After 25 years together, many metal bands settle into a comfort zone and stick with a sound they’ve developed over the decades. Not Athens, Greece’s Rotting Christ, who continue to discover new approaches to sonic blasphemy. The band’s 11th full-length, Kata Ton Daimona Eaytoy (which translates to the Aleister Crowley motto “Do what thou wilt”), takes its title seriously, not just from a lyrical perspective but also from a creative standpoint. Rotting Christ have come a long way since their formation as a traditional black metal band. Grinding guitars and blast beats are no longer the cornerstones of their sound, they’re just some of the elements used to convey Rotting Christ’s messages of individuality. “In Yumen Xibalba” features chanted vocals and a twin guitar lead reminiscent of Iron Maiden, while “Grandis Spiritus Diavolos” dabbles in the gothic and theatrical. “Kata Ton Demona Eaftou” blends black metal ferocity with elements of folk, Pagan and power metal and “Cine Lubeste Si Lasa” opens with frenetic classical piano runs and spiritual female operatic vocals before bursting into a trudging tribal paen.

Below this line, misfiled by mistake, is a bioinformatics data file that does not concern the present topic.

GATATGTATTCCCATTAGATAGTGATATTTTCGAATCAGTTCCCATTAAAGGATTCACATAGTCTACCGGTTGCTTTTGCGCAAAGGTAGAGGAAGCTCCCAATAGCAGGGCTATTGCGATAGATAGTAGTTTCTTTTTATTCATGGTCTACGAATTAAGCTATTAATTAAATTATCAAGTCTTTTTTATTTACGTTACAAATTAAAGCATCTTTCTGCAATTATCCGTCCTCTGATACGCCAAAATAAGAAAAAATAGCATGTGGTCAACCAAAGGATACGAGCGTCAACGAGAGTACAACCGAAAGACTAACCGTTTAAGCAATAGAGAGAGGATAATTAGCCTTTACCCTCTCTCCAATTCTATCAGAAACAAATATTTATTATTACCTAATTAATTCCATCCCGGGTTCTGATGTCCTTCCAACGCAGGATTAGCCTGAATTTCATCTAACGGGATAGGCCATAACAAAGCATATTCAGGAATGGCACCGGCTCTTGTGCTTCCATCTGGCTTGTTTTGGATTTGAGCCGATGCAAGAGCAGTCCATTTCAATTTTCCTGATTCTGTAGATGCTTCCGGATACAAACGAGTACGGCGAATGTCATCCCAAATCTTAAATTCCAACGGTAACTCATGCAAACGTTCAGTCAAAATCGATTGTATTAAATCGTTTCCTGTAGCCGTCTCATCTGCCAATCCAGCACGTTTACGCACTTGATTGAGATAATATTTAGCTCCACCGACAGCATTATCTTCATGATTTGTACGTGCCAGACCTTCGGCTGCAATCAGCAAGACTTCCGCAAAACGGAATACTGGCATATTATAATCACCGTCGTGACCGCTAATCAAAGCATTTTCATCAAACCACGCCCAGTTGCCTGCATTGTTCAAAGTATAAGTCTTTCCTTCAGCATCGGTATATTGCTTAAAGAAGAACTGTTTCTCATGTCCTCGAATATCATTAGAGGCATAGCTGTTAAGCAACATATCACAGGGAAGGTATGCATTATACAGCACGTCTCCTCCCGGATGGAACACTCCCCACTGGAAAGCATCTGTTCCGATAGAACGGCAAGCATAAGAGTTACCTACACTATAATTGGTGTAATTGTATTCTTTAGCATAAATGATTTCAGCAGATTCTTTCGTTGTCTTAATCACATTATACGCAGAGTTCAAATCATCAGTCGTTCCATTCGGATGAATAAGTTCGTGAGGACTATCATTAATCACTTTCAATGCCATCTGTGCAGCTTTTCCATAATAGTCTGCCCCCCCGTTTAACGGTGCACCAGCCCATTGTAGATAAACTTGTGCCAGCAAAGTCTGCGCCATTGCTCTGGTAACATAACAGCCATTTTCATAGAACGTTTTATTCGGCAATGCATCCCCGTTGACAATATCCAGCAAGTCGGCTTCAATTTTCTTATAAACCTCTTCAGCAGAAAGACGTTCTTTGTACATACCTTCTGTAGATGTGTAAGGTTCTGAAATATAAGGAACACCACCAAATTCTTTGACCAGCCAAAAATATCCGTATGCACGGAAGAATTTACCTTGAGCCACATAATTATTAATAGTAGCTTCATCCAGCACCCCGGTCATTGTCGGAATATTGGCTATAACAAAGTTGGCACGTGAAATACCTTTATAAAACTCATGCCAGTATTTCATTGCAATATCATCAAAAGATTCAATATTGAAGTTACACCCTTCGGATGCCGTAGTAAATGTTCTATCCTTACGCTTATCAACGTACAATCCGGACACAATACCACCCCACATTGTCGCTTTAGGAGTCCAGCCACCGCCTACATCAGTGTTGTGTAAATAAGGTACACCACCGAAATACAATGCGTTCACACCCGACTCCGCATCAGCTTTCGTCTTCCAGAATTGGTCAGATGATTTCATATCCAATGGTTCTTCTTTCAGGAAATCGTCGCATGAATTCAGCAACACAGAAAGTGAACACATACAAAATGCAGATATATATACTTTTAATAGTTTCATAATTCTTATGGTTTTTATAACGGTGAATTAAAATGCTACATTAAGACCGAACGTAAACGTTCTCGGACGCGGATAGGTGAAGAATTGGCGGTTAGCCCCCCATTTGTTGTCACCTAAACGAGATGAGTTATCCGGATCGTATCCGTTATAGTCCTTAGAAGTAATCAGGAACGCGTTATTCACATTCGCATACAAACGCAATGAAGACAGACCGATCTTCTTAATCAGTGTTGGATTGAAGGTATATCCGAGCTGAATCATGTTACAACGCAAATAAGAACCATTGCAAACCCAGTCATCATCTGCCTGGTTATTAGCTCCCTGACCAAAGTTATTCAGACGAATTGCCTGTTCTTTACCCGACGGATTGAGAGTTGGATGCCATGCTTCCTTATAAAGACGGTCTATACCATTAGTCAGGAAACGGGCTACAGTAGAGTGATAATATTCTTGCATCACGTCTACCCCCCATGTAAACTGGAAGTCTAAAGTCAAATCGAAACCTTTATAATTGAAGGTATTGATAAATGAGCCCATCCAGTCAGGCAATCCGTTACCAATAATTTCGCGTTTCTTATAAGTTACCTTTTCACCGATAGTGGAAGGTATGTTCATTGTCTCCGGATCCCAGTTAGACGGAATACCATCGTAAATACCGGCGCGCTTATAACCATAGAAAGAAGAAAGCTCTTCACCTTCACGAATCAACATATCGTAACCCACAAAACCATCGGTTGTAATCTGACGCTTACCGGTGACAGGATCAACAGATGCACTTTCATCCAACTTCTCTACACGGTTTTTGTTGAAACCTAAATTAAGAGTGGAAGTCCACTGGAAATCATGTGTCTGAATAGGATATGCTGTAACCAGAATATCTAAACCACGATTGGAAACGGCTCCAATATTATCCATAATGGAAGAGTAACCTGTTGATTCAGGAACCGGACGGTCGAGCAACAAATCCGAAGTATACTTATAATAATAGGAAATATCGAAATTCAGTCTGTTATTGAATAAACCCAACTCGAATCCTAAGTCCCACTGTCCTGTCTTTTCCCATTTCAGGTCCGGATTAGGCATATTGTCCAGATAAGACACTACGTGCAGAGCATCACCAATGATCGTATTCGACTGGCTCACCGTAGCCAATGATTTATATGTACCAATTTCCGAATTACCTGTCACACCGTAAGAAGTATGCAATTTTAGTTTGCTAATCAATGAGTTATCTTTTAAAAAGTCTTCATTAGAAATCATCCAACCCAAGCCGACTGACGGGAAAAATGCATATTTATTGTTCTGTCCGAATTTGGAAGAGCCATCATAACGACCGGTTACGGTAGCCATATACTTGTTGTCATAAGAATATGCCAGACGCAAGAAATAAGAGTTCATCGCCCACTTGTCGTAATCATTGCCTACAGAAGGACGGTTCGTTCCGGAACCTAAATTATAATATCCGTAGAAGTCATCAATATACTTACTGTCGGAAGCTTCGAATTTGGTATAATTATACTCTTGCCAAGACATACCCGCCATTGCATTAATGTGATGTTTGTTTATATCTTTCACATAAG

A natural evolution from the band’s last two releases, 2007′s Theogonia and 2010′s Aealo, Kata Ton Daimona Eaytoy should be a welcome addition to the collections of those that have enjoyed listening to the band develop over the past half-decade. Even casual fans should rejoice to the range of sounds on the album, from the thunderous blast beats, bestial vocals and rapid-fire guitar licks of “Gligames,” to the Arabic crooning in “Ahura Mazda-Anra Mainuu.” Whether Rotting Christ are exploring world music, gothic, black metal or (gasp!) melodic metal, Kata Ton Daimona Eaytoy is unified by the band’s penchant for sinister, cinematic sounds, leaving no question which path Rotting Christ are invariably driven towards. As the mighty Slayer once proclaimed, evil has no boundaries.